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Re: bitmap heap scan way cheaper than seq scan on the same amount of tuples (fts-search).

From: Craig Ringer <craig(at)postnewspapers(dot)com(dot)au>
To: Jesper Krogh <jesper(at)krogh(dot)cc>
Cc: pgsql-performance(at)postgresql(dot)org
Subject: Re: bitmap heap scan way cheaper than seq scan on the same amount of tuples (fts-search).
Date: 2009-10-27 04:57:05
Message-ID: 1256619425.1709.5.camel@wallace.localnet (view raw or flat)
Thread:
Lists: pgsql-performance
On Mon, 2009-10-26 at 21:02 +0100, Jesper Krogh wrote:

> Test system.. average desktop, 1 SATA drive and 1.5GB memory with pg 8.4.1.
> 
> The dataset consists of words randomized, but .. all records contains
> "commonterm", around 80% contains commonterm80 and so on..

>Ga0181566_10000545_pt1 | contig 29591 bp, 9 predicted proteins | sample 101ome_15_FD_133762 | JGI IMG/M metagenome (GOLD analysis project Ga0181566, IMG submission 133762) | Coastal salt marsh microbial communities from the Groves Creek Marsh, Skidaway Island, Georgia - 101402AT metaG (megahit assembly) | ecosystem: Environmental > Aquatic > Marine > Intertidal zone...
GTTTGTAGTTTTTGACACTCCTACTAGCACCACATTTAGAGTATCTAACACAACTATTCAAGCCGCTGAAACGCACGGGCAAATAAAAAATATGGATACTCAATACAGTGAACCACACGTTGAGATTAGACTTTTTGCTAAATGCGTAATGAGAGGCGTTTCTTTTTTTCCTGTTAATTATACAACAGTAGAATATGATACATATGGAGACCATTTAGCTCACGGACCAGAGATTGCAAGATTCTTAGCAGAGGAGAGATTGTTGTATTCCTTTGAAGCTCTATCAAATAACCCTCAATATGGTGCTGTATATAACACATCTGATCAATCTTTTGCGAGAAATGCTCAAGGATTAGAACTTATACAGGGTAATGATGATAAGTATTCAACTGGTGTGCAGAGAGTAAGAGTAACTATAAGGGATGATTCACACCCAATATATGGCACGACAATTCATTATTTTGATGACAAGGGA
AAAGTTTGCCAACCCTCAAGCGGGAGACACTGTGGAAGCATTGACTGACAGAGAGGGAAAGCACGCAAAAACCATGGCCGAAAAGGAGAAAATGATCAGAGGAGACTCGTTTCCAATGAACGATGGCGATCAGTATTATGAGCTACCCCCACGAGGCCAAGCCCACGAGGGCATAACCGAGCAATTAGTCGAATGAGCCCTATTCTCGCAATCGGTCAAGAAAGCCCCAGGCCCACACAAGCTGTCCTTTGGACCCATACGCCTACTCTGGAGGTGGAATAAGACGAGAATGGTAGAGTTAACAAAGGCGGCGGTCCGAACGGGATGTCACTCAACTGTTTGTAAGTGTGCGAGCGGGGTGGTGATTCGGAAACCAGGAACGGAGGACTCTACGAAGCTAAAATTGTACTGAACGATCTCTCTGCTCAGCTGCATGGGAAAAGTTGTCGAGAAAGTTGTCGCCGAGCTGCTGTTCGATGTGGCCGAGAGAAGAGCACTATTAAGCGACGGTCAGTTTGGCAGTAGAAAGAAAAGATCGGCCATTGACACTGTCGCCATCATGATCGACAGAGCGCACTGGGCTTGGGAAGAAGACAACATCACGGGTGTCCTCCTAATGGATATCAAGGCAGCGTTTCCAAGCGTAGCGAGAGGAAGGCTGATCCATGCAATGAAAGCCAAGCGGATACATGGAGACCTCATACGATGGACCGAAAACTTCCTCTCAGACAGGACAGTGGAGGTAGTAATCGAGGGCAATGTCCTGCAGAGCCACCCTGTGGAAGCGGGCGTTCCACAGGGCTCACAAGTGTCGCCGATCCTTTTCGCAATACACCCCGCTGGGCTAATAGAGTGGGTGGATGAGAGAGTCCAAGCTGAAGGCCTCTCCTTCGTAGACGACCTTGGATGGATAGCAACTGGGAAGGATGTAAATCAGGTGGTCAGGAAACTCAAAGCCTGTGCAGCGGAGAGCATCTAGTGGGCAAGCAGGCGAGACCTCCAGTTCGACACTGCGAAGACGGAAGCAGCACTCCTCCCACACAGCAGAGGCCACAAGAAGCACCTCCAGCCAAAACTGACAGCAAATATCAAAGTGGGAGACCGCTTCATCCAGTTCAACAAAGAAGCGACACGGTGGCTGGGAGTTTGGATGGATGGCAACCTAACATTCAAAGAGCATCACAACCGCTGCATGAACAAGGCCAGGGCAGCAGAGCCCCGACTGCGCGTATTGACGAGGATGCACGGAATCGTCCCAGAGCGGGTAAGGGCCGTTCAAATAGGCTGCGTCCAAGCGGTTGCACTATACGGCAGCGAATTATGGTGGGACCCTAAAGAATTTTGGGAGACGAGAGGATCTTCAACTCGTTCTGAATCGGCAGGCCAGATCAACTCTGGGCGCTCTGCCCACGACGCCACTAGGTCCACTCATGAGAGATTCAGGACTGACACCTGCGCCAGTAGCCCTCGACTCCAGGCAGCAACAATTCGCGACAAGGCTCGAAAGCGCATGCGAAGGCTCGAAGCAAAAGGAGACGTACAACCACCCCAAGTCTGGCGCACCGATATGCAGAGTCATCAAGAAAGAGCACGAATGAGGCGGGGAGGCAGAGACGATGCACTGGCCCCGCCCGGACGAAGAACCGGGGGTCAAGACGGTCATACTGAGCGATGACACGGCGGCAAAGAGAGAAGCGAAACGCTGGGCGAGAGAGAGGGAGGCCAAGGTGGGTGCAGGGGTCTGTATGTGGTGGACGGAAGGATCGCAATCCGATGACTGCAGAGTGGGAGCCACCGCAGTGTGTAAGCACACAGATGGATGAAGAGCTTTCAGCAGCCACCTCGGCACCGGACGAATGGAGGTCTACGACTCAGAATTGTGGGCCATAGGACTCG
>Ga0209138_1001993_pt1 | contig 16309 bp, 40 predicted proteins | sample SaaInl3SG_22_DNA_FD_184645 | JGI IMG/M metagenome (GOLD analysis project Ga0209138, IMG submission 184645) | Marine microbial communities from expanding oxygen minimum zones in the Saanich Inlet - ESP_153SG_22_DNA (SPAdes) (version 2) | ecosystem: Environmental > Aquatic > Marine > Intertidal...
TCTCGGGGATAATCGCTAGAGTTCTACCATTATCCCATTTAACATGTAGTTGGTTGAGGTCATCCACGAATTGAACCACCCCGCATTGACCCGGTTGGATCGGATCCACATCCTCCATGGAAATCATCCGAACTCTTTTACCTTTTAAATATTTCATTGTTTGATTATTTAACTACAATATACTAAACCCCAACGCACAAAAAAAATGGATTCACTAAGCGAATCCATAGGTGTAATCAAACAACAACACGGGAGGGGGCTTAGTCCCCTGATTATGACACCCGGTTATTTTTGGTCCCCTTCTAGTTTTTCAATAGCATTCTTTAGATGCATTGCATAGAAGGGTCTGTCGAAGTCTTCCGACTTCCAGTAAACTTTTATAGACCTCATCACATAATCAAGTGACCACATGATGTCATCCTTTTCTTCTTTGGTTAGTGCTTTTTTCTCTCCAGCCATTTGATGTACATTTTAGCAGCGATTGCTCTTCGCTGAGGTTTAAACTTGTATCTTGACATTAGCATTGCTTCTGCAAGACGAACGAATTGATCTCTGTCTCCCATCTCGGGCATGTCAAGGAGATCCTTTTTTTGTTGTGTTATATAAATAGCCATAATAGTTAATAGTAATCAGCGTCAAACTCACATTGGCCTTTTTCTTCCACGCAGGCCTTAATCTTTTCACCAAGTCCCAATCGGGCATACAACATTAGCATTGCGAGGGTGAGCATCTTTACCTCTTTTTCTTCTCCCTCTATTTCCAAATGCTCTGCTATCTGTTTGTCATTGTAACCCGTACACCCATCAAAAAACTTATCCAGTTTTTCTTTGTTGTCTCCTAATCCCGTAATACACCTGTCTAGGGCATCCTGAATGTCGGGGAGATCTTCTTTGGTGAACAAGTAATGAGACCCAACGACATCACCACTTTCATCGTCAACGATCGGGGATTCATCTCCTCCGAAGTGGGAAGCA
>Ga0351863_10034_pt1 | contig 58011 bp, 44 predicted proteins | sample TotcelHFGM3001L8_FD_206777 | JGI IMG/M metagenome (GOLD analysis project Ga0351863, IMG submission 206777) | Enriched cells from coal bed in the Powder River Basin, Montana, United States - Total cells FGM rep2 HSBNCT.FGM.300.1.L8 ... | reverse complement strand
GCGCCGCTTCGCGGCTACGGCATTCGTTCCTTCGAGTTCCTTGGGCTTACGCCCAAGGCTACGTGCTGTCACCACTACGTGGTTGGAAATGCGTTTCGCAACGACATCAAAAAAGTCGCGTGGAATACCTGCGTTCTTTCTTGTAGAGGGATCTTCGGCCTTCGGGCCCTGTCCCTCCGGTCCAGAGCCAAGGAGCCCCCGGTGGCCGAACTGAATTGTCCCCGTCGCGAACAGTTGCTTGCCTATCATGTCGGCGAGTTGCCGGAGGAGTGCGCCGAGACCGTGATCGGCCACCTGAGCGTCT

> 
> 	my $rand = rand();
> 	push @doc,"commonterm" if $commonpos == $j;
> 	push @doc,"commonterm80" if $commonpos == $j && $rand < 0.8;

You should probably re-generate your random value for each call rather
than store it. Currently, every document with commonterm20 is guaranteed
to also have commonterm40, commonterm60, etc, which probably isn't very
realistic, and also makes doc size correlate with word rarity.

> Given that the seq-scan have to visit 50K row to create the result and
> the bitmap heap scan only have to visit 40K (but search the index) we
> would expect the seq-scan to be at most 25% more expensive than the
> bitmap-heap scan.. e.g. less than 300ms.

I suspect table bloat. Try VACUUMing your table and trying again.

In this sort of test it's often a good idea to TRUNCATE the table before
populating it with a newly generated data set. That helps avoid any
residual effects from table bloat etc from lingering between test runs.

--
Craig Ringer


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